The blue wire on the body side of the harness gets extended down to the starter.
                The blue/yellow wire on the trans side gets lengthened and connects to the reverse switch on the M40.
                The red wire on the trans side gets lengthened and connects to the reverse switch on the M40.
                I popped the green/red wire out and tossed it because it's just for the buzzer.
                Last edited by Jrv6a; 11-28-2020, 01:57 PM.

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                • #10
                  I have a few broken wires and connectors on my D-jet harness, so, while I have everything else apart, I decided to pull it out and go through the whole thing. If anyone out there knows where to find new or NOS ECU pins, I'd sure love to know your source because I hate splicing into original wiring, no matter how old, burned, and broken.
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                  Attached Files
                  Last edited by Jrv6a; 12-07-2020, 04:18 PM.

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                  • #11
                    You'll get a lot of pushback if you pop into the Volvo forums and ask for help eliminating your power steering. There are lots of valid reasons for wanting to ditch your PS, so I'm happy to help. We always track our cars, even if it's just weekend cone dodging, and if you're going to beat the snot out of your car like we do with ours, the power steering has to go. Here's how you do it - no judgment. HEADS UP - they only let you attach a few pics per post, so I'll be breaking this up. Keep reading.

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                    The first thing you'll need to do is rip out all the power steering stuff. Tearing things down is a no brainer, so I won't get into the steps. You can go post all of this stuff on eBay EXCEPT the column and shaft. In fact, don't pull yours out! Just leave it in because you can use it.

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                    The only thing that will probably give you trouble are the anti-tamper screws. You don't have to drill or grind them like the book says. A small set of vicegrips will get them out no problem. I'll show you how to replace these the right way later.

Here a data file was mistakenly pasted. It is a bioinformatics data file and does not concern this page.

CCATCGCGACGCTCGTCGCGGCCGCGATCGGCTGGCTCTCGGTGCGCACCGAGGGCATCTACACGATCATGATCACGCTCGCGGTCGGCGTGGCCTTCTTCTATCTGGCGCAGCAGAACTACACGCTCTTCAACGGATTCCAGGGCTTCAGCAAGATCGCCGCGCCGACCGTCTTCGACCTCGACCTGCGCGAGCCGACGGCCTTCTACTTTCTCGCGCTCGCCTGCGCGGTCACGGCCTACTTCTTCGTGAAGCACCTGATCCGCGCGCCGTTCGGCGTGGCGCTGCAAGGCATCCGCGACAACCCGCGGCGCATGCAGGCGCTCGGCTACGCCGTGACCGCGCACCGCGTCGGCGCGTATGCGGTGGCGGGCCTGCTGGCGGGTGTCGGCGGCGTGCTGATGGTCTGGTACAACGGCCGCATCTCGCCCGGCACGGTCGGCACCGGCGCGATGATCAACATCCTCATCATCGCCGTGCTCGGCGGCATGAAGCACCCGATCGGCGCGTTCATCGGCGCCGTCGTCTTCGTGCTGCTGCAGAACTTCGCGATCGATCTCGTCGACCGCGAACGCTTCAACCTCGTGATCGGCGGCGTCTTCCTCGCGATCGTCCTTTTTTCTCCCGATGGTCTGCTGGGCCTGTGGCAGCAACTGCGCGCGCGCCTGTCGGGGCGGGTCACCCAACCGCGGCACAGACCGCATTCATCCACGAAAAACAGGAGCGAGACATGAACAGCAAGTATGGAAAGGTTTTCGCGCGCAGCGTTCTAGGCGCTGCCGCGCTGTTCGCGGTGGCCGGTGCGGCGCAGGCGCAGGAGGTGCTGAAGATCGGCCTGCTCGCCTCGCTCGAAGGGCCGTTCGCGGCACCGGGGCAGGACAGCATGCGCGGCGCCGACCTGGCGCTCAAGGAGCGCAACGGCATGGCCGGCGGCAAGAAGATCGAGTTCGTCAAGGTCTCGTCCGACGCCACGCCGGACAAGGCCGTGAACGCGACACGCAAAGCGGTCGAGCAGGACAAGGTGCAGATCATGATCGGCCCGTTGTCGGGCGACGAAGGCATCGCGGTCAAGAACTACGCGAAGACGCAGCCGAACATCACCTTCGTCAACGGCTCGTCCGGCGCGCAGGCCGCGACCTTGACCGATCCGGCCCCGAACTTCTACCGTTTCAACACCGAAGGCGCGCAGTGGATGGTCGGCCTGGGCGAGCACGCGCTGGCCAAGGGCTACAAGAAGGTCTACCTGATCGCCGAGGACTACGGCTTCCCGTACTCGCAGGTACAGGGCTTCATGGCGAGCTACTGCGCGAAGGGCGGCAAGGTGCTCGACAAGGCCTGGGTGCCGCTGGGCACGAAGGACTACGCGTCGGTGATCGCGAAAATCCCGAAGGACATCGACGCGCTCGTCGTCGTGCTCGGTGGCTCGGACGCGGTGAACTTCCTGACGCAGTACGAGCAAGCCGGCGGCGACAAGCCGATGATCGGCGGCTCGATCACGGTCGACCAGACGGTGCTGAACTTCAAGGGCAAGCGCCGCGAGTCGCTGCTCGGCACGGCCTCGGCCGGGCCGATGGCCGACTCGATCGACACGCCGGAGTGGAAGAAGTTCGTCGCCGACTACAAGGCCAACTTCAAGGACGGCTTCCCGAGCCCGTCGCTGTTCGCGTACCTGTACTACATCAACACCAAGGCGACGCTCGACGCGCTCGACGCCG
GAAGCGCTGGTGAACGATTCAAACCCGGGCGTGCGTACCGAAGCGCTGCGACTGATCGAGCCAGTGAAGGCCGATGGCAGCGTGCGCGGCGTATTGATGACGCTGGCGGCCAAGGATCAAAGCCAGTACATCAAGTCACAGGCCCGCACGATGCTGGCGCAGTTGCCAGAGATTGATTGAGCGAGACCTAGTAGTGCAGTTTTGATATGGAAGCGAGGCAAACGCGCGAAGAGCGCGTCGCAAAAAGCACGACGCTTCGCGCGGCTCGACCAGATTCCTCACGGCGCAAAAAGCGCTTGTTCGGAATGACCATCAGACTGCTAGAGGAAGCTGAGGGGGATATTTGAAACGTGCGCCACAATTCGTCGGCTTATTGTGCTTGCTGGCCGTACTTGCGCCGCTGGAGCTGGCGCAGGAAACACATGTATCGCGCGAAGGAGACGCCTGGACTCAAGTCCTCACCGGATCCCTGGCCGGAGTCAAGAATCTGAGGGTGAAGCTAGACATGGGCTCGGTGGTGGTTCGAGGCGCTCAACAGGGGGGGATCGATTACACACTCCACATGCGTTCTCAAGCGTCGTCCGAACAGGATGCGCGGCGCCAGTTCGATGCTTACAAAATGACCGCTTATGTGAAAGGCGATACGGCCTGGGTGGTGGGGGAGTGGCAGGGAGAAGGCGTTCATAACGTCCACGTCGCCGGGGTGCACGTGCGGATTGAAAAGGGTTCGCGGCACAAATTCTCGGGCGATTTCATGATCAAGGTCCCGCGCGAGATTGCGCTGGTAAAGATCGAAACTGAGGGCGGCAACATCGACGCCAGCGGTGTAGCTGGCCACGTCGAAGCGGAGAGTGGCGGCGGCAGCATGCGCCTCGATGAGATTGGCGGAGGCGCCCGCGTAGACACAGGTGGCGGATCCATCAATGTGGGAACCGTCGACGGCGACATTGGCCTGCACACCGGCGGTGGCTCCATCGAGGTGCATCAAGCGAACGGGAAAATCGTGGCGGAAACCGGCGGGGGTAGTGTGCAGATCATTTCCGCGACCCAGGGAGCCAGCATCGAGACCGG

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                    I made the mistake of buying all the manual steering parts from a donor. I paid way too much for everything. Then I spent even more money buying bushings and wasted a bunch of time cleaning - don't bother because it's expensive and the shaft/column might not fit. I'll show more on that later.

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                    Here's what I mean. Notice that the power steering shaft & column (top) is a lot shorter than manual (bottom). Yes, the PS box is a LOT bigger than the manual box, so the shafts will be different lengths, BUT the manual shaft and column I got was from a pre-73, so it's too long for the 73-74 140. The lower link (bottom left of pic) is the same from 68-74, but the long shaft and column from the older pre-73 is too long for the later 140 dash. You'll also have to deal with mis-matched turn signal mounts and the column lock being in the wrong place.

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                    The one thing you WILL need is the manual steering box. I scored this one locally and replaced the seals. KEEP READING for what you'll need for the swap - cheap and easy...
                    Attached Files
                    Last edited by Jrv6a; 02-03-2021, 08:22 AM.

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                    • #12